Beyond the Orientalist Divide: Hegel’s Gita
This paper closely examines Hegel’s Gita from the point of view of a theory of being and evaluates its consequences on his view of history and philosophy. Was there anything in the structure of a particular thought in the West in the nineteenth century, that reflected certain similarities with a particular thought in the East? The paper attempts to understand possibilities of a new line of enquiry, namely how much of the dialectic between two philosophies helps us to understand the inner dialectic within one philosophy, beyond Orientalism and contextualism, and enables us to read a work in question in its own right? Hegel’s larger enquiries and engagements with India suggest that they formed an essential part of his broader formulations on philosophy, world history, aesthetics, and religion, and of course logic. If for Hegel Spirit was to be fully itself, mediated by history and the understanding of freedom, then the analysis of Indian philosophy raised a problem intrinsic to West. Hegel’s long commentary on the Gita shows his struggle to engage with the distinctions between the ideas and images of the Gita and his own philosophy, including the question: was there any divine instruction, and any sense, in war and destruction. Hence, Hegel’s reflections on Indian philosophy raised the question of the purpose of philosophy itself.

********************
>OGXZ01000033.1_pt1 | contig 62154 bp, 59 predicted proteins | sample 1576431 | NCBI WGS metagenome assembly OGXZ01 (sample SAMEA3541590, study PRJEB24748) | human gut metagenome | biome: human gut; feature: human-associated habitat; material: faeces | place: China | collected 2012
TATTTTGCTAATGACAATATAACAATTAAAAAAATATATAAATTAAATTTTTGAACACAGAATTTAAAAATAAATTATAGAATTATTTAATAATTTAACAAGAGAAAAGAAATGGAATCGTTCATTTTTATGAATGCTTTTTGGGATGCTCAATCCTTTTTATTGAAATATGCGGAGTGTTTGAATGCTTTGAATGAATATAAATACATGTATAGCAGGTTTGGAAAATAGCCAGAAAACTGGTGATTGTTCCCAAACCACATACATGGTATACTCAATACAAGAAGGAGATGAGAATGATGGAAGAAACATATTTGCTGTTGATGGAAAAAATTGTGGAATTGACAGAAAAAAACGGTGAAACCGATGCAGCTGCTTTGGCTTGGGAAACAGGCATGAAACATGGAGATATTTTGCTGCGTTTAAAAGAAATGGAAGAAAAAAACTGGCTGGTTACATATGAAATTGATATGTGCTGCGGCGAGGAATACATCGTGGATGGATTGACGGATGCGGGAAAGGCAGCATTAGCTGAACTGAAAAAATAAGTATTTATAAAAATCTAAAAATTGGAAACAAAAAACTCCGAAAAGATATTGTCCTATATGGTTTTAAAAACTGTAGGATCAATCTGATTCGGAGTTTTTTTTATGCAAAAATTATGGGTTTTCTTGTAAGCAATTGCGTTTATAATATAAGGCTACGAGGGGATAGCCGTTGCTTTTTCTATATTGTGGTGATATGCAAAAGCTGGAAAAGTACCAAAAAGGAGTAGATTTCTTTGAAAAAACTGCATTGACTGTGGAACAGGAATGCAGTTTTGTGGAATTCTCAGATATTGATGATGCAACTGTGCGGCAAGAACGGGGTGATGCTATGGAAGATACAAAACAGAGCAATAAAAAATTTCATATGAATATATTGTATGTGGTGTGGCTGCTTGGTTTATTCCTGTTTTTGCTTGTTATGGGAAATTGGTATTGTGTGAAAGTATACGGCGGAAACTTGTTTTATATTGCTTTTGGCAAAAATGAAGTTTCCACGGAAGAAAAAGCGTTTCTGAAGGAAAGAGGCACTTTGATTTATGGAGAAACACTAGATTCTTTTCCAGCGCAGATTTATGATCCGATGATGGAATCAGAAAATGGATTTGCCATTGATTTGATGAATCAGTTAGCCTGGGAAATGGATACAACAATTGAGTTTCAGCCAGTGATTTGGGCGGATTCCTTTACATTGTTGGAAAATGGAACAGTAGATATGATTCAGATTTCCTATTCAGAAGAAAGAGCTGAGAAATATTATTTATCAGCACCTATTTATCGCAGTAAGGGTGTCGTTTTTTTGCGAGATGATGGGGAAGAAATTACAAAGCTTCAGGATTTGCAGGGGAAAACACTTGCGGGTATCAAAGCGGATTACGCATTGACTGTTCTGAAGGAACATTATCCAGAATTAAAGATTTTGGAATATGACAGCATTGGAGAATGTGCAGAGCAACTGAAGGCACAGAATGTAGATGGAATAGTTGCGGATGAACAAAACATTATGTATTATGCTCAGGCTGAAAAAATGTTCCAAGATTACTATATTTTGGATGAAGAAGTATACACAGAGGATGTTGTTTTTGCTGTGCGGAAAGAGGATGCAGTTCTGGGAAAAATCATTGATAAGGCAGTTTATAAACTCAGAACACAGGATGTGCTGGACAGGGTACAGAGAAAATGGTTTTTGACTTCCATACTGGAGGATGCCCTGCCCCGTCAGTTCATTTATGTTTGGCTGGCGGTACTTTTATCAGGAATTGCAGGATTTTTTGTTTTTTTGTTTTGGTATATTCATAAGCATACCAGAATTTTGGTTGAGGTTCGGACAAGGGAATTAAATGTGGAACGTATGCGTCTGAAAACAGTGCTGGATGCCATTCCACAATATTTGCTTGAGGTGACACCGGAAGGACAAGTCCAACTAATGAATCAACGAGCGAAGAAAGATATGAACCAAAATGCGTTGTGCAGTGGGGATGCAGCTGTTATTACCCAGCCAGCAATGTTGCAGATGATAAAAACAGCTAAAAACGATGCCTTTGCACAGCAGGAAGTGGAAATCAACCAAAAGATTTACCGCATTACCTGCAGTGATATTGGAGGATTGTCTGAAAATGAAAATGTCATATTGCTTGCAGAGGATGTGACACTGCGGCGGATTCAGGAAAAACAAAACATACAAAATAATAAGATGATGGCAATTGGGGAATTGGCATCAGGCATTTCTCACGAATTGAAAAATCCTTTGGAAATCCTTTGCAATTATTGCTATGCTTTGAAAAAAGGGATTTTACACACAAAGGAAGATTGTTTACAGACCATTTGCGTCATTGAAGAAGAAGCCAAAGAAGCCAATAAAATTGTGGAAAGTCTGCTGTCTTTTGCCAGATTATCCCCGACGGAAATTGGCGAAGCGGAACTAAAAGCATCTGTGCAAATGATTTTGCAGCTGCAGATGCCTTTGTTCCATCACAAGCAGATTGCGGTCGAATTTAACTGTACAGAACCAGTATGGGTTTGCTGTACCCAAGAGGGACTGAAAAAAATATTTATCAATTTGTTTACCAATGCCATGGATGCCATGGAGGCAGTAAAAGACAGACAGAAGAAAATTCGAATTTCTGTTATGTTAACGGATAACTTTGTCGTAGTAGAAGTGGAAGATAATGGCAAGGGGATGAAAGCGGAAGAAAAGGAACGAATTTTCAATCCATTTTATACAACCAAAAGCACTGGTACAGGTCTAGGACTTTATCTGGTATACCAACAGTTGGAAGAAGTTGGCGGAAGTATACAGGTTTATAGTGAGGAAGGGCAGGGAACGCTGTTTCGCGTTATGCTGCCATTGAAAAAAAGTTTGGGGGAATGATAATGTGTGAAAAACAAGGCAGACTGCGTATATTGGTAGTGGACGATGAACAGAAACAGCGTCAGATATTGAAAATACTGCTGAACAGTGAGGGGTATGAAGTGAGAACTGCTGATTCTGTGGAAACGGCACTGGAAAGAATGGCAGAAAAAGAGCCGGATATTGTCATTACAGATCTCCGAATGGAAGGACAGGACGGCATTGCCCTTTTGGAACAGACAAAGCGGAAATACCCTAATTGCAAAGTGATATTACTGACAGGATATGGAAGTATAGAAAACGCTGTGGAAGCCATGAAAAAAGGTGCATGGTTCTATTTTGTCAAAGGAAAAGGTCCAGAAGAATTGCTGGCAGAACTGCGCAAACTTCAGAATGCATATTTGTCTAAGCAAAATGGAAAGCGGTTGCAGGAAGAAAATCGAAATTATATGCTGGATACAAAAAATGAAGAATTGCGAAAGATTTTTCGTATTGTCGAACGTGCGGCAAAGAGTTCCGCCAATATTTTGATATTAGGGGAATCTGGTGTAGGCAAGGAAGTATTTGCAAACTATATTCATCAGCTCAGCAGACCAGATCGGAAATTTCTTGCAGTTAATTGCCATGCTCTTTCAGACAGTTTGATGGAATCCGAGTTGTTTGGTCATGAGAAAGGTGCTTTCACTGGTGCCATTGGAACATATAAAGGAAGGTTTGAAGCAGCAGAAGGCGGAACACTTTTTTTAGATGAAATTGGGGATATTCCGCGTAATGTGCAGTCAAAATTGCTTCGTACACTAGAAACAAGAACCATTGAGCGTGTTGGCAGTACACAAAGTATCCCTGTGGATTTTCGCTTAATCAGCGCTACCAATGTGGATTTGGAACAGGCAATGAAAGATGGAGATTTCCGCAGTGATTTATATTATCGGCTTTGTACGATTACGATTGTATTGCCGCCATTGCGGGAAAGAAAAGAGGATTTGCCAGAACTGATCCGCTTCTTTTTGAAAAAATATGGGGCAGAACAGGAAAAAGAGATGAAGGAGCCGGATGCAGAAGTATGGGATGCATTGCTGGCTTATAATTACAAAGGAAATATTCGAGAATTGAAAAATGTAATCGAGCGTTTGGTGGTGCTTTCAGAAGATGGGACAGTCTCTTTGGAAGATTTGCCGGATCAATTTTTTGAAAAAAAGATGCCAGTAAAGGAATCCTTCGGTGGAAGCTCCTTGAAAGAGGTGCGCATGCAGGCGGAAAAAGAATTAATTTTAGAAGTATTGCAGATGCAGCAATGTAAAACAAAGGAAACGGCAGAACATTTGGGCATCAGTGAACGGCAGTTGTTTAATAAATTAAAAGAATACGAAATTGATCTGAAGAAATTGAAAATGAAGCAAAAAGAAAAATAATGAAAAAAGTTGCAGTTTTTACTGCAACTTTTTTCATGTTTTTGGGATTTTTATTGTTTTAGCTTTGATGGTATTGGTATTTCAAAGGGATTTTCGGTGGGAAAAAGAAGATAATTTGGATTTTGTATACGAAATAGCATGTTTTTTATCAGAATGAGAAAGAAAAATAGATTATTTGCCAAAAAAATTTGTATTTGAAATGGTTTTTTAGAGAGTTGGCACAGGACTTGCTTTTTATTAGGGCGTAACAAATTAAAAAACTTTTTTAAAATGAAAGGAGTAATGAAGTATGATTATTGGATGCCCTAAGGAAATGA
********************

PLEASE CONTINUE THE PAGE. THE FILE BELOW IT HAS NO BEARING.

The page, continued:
KeywordsDialectic Orientalism Hegel Fantasy Fantastic symbolism Religion Gita World history
I am indebted to Andrew Brandel, Partha Chatterjee, Julian Reid, Pradip Bose, and early an anonymous referee for their helpful comments.